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Adjusting as Veteran Learners

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By, Jeremy Carlton (FHSU Coordinator of Military Student Success, U.S. Air Force Veteran , 2003-2011)

“I need we in order to be.” Leonard Sweet, Historian and Semiotician
    I recall those initial hesitations that took shape as I had come to embrace higher education myself. Transitioning between having served on active duty, an environment where everything is predetermined and regulated for you to a learning community where questioning is encouraged and dissent matters, was a very difficult adjustment to make sense of; yet let alone live into. As I recall, transitioning between certain uniformity/compliance to encouraged “individualism” was immediately overwhelming. I was not prepared for the sea of individuals, having come from an environment that the Army recruiters have aptly described as “an Army of one”. What I wasn’t prepared for was collaborative learning. I loathed sharing in meaning. Again, I was accustomed to predetermined meaning—someone via a Reg telling me what to do. I liked being told what to do. I still do to a certain degree. There is comfort in it. When professors used terms like “learning laboratories” I would cringe and immediately verify the class-drop date to see if there was still time to jump ship. Most of the time, however, I knew early on if it was going to be a collaborative learning environment or not. If it wasn’t for my want to overcome I would have dropped many classes along the way. I am glad that I didn’t. I needed a variety of voices in my life. I still do. I needed diversity. I needed to learn and know that we all bring our own histories to the table and that our shared learning experience is life affirming. Yes, I still prefer a top down approach, but I have grown to cherish the egalitarian nature of the academe. “Out of many, one,” means that I make room for understanding life from a variety of angles as I become a whole person.
    Years have passed and now I am an administrator helping veterans field their transitions into higher education. I have seen the frustration first hand and have fielded countless conversations with veterans who were barely hanging on. My heart breaks for them. I suppose that that is why I feel inclined to write this piece. I want veterans to know that there are others like them sitting in the classroom—the library—the quad—the union—online. That there are advocates on-line and around campus who care and understand those unique histories that shape veterans. Our veteran students unbeknownst to others bare within them images, smells, and sounds that are directly tied to conflict—to war—to hell. We know the cost. We’ve seen and felt the pain. We have experienced unimaginable loss. We have felt the anxiety that comes with being “real world ready”. Serving is not easy. I don’t think that too many would argue that. Point is, you are not alone. Just about every campus sports a sizable veteran population. Do yourself a favor and find them (See: Student Veterans of America http://www.studentveterans.org/). Commune with them. Swap stories. Chide alongside them. Trust me, it will make your experience more than manageable as you adjust to the academe.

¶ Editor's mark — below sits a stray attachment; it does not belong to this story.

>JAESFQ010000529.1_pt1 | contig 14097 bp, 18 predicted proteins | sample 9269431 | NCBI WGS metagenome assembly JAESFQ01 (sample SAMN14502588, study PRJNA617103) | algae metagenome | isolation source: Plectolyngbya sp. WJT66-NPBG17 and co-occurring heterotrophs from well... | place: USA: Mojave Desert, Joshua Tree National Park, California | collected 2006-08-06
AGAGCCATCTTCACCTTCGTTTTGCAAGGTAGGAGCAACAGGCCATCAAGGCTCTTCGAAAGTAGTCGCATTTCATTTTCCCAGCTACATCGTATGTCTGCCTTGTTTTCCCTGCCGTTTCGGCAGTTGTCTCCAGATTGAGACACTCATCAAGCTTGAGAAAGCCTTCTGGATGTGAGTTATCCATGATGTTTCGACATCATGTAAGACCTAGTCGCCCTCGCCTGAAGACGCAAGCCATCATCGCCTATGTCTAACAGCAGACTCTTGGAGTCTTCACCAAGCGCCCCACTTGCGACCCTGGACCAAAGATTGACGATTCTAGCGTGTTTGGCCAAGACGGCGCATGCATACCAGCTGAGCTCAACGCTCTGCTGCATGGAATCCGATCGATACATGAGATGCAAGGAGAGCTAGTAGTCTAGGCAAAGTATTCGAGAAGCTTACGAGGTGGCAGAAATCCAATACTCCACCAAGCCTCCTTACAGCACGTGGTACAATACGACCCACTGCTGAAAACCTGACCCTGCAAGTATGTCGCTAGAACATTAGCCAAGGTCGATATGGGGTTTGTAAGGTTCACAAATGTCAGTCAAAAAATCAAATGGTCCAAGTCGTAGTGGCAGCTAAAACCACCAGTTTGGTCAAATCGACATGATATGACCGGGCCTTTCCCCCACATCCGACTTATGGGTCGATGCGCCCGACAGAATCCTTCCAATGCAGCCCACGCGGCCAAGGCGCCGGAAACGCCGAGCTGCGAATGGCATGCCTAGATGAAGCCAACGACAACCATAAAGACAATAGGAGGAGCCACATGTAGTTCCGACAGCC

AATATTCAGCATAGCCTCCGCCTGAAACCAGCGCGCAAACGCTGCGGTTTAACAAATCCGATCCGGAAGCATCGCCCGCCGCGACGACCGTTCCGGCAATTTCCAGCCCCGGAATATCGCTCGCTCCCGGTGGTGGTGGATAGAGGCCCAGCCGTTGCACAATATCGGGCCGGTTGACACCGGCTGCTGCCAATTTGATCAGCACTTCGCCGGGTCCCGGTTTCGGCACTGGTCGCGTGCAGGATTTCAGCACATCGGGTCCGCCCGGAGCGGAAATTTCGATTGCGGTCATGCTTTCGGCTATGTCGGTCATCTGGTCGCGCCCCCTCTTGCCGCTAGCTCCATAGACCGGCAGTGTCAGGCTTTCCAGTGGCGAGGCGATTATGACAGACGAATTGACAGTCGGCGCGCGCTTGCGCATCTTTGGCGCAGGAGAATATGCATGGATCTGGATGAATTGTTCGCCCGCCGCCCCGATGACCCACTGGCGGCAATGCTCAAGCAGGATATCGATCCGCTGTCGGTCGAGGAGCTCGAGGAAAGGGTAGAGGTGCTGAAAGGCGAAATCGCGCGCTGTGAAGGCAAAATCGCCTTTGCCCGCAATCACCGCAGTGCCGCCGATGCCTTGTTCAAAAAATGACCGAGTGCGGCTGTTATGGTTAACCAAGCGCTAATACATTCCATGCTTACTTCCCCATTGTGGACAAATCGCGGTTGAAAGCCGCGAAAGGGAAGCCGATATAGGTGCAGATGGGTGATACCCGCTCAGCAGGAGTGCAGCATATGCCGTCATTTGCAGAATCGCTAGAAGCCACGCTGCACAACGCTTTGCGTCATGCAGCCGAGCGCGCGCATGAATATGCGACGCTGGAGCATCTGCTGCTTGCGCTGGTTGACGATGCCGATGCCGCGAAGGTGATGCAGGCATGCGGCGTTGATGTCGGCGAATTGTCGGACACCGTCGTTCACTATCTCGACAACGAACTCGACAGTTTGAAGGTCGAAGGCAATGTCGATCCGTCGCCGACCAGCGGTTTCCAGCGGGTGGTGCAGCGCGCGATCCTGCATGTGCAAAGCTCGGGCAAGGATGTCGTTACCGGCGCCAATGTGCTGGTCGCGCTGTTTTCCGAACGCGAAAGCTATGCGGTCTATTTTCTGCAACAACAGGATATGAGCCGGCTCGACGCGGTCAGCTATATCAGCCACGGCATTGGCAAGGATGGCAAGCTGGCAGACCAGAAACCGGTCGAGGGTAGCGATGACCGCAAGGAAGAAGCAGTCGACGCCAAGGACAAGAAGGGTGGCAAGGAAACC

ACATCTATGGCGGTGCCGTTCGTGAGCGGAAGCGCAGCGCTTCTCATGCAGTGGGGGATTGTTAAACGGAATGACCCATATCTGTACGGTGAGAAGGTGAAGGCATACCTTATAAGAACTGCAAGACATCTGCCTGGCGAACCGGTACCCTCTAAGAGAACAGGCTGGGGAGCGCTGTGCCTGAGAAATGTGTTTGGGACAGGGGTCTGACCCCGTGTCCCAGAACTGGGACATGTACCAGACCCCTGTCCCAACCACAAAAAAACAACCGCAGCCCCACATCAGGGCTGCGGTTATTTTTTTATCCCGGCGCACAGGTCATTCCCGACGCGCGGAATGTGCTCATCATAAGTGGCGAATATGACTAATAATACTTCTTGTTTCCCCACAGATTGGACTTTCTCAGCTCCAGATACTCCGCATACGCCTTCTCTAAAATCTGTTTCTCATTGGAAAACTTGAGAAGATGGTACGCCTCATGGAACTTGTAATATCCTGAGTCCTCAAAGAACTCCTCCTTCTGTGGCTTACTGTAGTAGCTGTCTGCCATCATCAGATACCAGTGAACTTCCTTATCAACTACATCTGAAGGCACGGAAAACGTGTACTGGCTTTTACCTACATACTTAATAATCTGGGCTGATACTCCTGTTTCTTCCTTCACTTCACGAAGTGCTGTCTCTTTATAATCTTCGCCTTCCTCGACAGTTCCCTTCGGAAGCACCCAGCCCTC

Here at Fort Hays State we have enacted several initiatives to better support our veteran students; and more are coming. From the recent “Green Zone” initiative where safe-spaces have been intentionally created for our veteran populations (both on-campus and on-line); to the creation of my office (Office of Military Student Success) year ago; to our FHSU-VC Military POI (See: http://www.fhsu.edu/virtualcollege/military/military/); Fort Hays is striving to create space for you to succeed. You also may not know this, but we also have an unofficial FHSU Military Lounge on-line chalk full of tutorials, tips, helpful links, and a scholarship listing (See: http://fhsu-veteranlounge.weebly.com/). Feel free to explore the Lounge at length and contribute should you so choose. Proudly, we have professional counseling and referral services (among other things) available to our on-campus and on-line students as well through the Kelly Center (See: http://www.fhsu.edu/kellycenter/). Use these services as needed. Updated often, we have a rather sizable Social Media presence as well—one that was specifically created for our FHSU veterans (Look for us on Facebook, Twitter, Pinterest, and Instagram). Lastly,  I cherish serving veteran populations because I know that veterans bring a lot to classroom. I know that classrooms need more voices of (experienced) veterans in them. You have a lot to give and your fellow classmates need to hear what you have to say as you contribute to this privileged and shared conversation. Your classmates have a lot to teach you as well. Be open. Be patient. Be understanding. Again, we are all bringing a host of diverse histories to the table and that strength can be found in shared meaning.
Please feel free to contact Jeremy at jlcarlton2@fhsu.edu with your questions and thoughts.


Sweet, Leonard. Soul Tsunami: Sink or Swim in New Millennium Culture. Grand Rapids, Zondervan, 1999.


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